Want to see your photo featured here? See the first #OnlyIn on how.
Kimchi, Korea’s national dish, is eaten with every meal of the day either as a side, (Koreans love side dishes) or as a main presence in a dish (Kimchi stew, kimchi fried rice, kimchi kimbap).
As promised to accompany Five Bites: Korea, I wanted to included a kimchi recipe. Interestingly, this turned out to be more difficult than I first thought. Though I’ve made kimchi before, it was when I first arrived in Korea and was done at “kimchi world” where everything was prepared and measured beforehand, and we didn’t come home with a recipe to keep. Recently, when I casually scoured the internet looking for information on making authentic kimchi, I kept coming up empty-handed. Nothing seemed to use authentic ingredients, and all the recipes differed drastically.
Who knew it would take me this long to get a “Five Bites: Korea” onto this site. Over a year and a half of eating Korean food, you’d think it would be the first cuisine I’d feature here!
Since I arrived in Korea in February 2011, I’ve eaten the stuff almost every day. Korean food no longer feels like a novelty, an excitement, or even a bore, it’s just normal. I’m happy about that.
A foreign enclave is the last thing one would expect to find while stumbling around rural and seemingly remote Geoje Island. Upon arrival, I had heard of such a place, spread across a few streets within the constraints of Okpo city. A mini-Itaewon is what the online sources claimed; the result of foreign employment in the Daewoo and Samsung shipyards at the nearby port. So after Taylor and I’s time prancing around the POW camp, we set off to find this mysterious temptress of a neighborhood.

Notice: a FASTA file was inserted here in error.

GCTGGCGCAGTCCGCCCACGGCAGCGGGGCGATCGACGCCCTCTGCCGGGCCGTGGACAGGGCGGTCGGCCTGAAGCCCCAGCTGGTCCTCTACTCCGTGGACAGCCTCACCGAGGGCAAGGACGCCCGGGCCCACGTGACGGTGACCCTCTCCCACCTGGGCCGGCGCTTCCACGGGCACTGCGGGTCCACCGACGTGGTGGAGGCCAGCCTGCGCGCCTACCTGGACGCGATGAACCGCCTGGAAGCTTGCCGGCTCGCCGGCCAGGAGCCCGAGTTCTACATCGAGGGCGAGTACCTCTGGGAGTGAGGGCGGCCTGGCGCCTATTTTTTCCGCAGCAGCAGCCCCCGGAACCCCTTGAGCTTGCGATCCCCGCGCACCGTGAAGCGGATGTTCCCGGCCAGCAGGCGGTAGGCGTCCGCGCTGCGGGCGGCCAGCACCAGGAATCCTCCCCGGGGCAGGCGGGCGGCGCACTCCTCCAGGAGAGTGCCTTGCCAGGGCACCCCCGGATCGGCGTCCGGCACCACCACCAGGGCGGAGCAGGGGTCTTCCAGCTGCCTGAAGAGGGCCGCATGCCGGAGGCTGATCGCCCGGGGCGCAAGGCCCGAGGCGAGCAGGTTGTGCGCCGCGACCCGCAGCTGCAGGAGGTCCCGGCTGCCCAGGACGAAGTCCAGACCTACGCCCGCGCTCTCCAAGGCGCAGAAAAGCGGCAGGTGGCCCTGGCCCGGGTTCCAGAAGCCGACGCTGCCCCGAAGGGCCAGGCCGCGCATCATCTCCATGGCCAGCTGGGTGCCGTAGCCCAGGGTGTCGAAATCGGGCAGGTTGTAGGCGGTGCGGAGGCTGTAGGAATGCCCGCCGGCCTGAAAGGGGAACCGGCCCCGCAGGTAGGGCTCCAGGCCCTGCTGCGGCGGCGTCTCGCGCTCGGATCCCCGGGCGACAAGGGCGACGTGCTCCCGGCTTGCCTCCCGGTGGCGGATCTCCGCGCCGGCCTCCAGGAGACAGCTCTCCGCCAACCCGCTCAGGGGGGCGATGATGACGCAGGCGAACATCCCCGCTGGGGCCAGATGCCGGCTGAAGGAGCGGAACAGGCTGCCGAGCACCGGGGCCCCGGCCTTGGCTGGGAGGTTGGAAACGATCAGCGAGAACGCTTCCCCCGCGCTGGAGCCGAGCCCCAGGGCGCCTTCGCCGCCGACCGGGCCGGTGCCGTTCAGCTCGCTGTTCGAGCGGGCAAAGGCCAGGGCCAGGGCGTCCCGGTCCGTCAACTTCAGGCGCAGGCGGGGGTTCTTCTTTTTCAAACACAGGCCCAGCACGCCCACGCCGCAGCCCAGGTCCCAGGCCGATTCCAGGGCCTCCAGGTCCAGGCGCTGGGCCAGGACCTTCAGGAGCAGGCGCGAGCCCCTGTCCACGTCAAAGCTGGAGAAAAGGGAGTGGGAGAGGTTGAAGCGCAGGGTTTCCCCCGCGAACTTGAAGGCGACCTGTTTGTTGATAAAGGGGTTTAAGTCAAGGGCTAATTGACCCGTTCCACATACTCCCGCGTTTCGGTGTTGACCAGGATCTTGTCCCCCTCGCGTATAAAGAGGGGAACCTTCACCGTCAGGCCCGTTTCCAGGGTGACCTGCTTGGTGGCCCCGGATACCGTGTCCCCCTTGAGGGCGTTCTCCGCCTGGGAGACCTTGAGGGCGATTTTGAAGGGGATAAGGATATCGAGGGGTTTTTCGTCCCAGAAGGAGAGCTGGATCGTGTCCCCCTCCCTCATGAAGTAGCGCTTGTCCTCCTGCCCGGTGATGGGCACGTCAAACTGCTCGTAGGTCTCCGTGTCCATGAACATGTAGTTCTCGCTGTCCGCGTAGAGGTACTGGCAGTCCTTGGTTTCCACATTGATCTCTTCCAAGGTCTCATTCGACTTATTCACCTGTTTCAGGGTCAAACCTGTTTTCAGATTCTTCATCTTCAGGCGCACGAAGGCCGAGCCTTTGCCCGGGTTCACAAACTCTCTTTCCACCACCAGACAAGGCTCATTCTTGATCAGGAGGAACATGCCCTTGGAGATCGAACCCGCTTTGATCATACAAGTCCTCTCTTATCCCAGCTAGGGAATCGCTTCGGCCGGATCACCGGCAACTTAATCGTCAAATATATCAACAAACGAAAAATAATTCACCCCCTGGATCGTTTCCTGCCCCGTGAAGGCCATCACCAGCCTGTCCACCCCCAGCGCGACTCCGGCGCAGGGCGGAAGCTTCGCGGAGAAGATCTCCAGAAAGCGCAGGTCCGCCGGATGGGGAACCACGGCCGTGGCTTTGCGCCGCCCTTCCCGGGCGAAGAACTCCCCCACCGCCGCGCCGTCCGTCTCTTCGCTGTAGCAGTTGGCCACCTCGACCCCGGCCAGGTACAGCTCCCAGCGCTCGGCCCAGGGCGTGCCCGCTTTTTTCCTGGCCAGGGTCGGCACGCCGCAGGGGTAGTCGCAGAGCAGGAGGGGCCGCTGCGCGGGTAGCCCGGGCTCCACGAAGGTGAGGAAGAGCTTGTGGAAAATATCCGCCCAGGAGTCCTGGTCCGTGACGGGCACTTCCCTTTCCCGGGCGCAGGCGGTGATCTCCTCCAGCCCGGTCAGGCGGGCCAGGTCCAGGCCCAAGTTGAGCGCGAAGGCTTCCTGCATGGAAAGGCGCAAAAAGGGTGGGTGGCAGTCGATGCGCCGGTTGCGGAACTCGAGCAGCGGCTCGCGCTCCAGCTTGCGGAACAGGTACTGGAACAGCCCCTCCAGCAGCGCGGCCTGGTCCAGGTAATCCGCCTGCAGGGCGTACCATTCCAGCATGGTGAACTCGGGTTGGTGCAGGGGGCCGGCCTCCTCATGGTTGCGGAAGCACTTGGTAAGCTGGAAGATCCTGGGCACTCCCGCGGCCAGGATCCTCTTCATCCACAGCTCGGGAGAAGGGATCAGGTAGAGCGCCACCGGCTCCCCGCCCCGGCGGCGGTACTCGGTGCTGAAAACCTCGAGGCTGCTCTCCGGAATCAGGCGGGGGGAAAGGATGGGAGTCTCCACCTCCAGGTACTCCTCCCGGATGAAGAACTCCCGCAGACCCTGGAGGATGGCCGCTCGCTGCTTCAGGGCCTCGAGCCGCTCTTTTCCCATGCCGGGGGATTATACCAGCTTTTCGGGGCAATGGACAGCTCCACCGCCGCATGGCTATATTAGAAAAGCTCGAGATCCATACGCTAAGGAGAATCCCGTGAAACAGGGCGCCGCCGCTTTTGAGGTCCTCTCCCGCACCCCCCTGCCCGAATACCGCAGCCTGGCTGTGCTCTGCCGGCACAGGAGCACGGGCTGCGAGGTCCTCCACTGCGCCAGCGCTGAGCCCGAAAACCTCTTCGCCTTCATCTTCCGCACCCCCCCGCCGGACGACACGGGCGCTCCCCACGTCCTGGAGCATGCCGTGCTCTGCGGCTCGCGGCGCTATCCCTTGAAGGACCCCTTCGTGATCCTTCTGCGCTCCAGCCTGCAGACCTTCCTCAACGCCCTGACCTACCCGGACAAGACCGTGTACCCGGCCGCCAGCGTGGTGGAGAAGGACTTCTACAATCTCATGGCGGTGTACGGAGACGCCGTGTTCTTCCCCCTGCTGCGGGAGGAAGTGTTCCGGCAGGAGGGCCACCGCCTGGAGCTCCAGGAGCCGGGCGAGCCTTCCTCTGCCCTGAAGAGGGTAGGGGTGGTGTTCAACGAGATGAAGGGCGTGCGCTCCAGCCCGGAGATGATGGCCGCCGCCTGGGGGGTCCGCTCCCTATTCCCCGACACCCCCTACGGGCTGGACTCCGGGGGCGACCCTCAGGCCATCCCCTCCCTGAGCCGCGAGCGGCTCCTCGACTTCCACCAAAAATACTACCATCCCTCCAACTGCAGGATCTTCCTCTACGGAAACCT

Though we had some troubles eating outside of Taipei due to the language barrier (as I’ve stated in my other posts) we still had a lot of great meals. Surprisingly, we were even pleased with the food at 7-11. (Which we had to eat a lot of on our scooter road trip.) At a 7-11, in the middle-of-nowhere-Taiwan, I had a great sticky bun and fresh papaya! Also, the “tea eggs” (hard-boiled eggs cooking in a big pot of dark brown tea) were a great snack on the run.
But don’t worry, I am not picking any of my Five Bites from any 7-11s. Below are the best meals, and/or items I found in Taiwan…recipe included!
Bucket list item #17, check!
The reason I put Taipei night markets on my bucket list was because I had heard so much talk about them. How great they were, how great the food was. It sounded like my slice of heaven. Walking from cart to cart, trying different things; all entirely delicious. Like most things in Taiwan, and most things in life, the reality of the place or situation is completely different from the expectation.
I love food, and there aren’t many things I don’t like or won’t try. I also think one of the best parts about traveling, is eating. Therefore, to sum up some of my culinary travels I will be starting a series of posts called Five Bites. Each of these posts will include 5 of my favorite dishes from a particular country or region, along with an occasional recipe.
My first addition to this series is Five Bites: Thailand.
I usually come back from a night out in Hongdae with three things. Black feet, an empty wallet and embarrassing memories. All of these can be attributed to myself, but I usually blame it on wearing sandals in grimy dive bars all night, cheap street cocktails and abundant kebab stands. (In no particular order).
I have recently experienced a whole new side of Hongdae. One that I have never walked through, heard of, or would have known about if it wasn’t for my surprise birthday date.